The Chinese Investment Corporation, ChinaÆs embryonic sovereign wealth fund, has just issued requests for proposals to fund management companies for four equity-oriented asset classes.

Fund execs in Hong Kong say the RFPs require them to register interest by the end of this week and to submit proposals by January 15 û continuing a suspected tendency by Chinese institutions to disrupt Christmas holidays for Western-owned service providers.

Gao Xiqing, an executive director at CIC, is in charge of investment policy. He joined the organisation earlier this year after serving as vice chairman at the National Council for Social Security Fund. His influence is clear, as investment executives say the CICÆs inaugural outsourcing is being handled in the same way that the SSF did. The process is the same, as are requirements for size (minimum $5 billion of assets under management) and experience (a six-year track record in the asset class).

The key difference is the CICÆs ability to stomach risk. The SSFÆs first mandates included three mandates for global fixed income and one for currency, as well as for Hong Kong equities, enhanced US equities and global equities minus the United States. Firms that picked up multiple mandates were Allianz Global Investors as well as affiliate Pimco; Axa Investment Managers and group subsidiearies Axa Rosenberg and AllianceBernstein; and BlackRock.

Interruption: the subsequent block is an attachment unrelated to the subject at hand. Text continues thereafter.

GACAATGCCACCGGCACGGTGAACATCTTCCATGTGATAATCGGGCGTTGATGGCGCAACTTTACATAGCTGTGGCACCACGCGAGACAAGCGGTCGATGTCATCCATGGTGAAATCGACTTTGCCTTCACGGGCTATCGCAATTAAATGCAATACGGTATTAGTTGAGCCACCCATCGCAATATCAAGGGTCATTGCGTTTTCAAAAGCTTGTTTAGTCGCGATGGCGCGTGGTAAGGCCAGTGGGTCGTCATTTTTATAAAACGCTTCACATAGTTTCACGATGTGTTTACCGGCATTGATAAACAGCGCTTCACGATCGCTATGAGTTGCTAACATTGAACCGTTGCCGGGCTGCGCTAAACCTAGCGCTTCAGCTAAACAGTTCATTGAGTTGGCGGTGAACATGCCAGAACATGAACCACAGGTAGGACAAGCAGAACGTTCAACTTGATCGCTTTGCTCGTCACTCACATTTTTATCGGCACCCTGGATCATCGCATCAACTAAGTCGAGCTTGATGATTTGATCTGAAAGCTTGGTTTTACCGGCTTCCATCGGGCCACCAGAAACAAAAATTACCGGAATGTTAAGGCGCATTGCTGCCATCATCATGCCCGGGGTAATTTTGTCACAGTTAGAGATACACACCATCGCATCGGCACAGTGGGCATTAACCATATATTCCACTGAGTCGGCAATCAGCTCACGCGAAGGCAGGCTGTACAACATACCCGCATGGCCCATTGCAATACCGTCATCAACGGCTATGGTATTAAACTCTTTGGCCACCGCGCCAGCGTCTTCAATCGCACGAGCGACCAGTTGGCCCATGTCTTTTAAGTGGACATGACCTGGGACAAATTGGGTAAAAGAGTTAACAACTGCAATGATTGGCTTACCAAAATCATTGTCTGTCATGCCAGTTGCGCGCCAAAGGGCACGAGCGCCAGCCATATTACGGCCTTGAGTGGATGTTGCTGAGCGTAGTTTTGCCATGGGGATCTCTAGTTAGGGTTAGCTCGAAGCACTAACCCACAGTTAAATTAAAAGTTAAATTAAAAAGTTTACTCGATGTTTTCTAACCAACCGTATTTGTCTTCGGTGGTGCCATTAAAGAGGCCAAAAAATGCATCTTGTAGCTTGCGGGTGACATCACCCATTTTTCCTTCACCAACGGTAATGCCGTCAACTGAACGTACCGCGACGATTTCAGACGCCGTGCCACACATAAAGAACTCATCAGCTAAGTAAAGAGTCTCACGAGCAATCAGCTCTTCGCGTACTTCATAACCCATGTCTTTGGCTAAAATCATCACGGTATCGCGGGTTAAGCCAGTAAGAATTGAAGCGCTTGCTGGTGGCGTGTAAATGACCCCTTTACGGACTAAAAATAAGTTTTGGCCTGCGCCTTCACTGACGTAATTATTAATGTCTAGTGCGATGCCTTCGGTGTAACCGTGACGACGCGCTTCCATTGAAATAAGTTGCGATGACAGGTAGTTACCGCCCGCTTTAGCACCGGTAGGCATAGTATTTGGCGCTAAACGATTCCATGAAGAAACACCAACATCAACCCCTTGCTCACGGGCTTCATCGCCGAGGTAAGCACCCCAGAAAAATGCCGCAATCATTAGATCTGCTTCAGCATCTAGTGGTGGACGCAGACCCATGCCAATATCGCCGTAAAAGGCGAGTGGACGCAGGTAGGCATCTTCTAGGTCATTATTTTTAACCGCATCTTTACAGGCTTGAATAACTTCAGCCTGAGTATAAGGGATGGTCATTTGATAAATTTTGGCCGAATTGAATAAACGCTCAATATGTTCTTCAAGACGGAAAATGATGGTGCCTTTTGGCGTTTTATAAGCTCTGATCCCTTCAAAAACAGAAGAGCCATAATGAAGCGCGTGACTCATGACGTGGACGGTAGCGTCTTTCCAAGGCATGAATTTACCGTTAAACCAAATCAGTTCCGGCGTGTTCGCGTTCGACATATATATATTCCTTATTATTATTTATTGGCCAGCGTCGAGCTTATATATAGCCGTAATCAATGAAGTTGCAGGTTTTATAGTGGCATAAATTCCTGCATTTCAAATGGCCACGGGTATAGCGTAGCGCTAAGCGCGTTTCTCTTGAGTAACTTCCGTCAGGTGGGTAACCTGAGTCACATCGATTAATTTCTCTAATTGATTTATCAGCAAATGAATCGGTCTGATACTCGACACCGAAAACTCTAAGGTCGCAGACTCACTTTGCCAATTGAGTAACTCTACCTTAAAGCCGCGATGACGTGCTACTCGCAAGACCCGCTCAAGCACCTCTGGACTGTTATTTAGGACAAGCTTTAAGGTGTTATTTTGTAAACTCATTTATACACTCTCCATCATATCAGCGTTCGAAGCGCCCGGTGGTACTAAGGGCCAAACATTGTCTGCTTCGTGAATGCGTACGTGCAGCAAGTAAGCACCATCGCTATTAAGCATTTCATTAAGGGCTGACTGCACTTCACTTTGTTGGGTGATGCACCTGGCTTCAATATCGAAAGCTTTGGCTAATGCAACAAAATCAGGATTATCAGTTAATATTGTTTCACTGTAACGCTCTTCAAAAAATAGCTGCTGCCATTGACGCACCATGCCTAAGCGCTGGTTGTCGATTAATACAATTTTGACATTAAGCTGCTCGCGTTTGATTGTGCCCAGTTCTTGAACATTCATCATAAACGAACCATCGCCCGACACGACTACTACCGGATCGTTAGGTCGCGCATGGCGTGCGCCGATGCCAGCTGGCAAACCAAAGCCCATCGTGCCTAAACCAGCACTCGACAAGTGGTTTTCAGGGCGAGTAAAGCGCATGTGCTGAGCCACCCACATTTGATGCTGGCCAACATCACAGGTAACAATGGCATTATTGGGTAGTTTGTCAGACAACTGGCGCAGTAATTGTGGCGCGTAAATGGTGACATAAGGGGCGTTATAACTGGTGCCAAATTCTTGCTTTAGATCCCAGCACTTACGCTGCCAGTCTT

The CIC is going for aggressive mandates in equities, with an emphasis on emerging markets. For example, its global equity mandate calls for beating the MSCI All Country Index by 300 basis points. Other mandates include the MSCI EAFE Equity Index (Europe, Australia, Far East), global emerging-market equity and Asia ex-Japan equity.

ôThe real goal for the CIC is to generate returns that at least match the appreciation of the renminbi,ö says Peter Alexander of Shanghai consultancy Z-Ben Advisers. He suspects that the different nature of the mandates suggests CICÆs roster of fund houses will end up quite different to SSFÆs.

The big unknown is the size of these mandates. Fund managers in Hong Kong who say they plan to pitch for the deals, including some who won SSF money, say they have no idea what size the CIC will mandate, or if there will be multiple mandates per asset class. The SSF has not disclosed its mandate sizes but industry players agree the total sum of its first batch of 12 mandates reached around $1 billion.

Another twist will be fees. Generally fund management companies are willing to offer discounts to prestige institutional clients. But in the current environment, many fund managers are turning away money due to capacity issues. Will they decide that winning CIC business at a discount when they can charge the full rate to other clients is worth it? And will the CIC recognise this and pay standard fees? These are likely to be topics in many boardrooms over the coming two months.

The CIC was officially launched in September with around $200 billion allocated from ChinaÆs foreign reserve portfolio. ChinaÆs vice minister of finance Li Yong has said one third of CICÆs capital will be used to purchase Central Huijin, a Temasek-like state investment agency that controls state-owned banks. Another third will be used to inject assets into Agricultural Bank of China and China Development Bank. The rest is slated for investment in global financial markets, including direct stakes in foreign companies.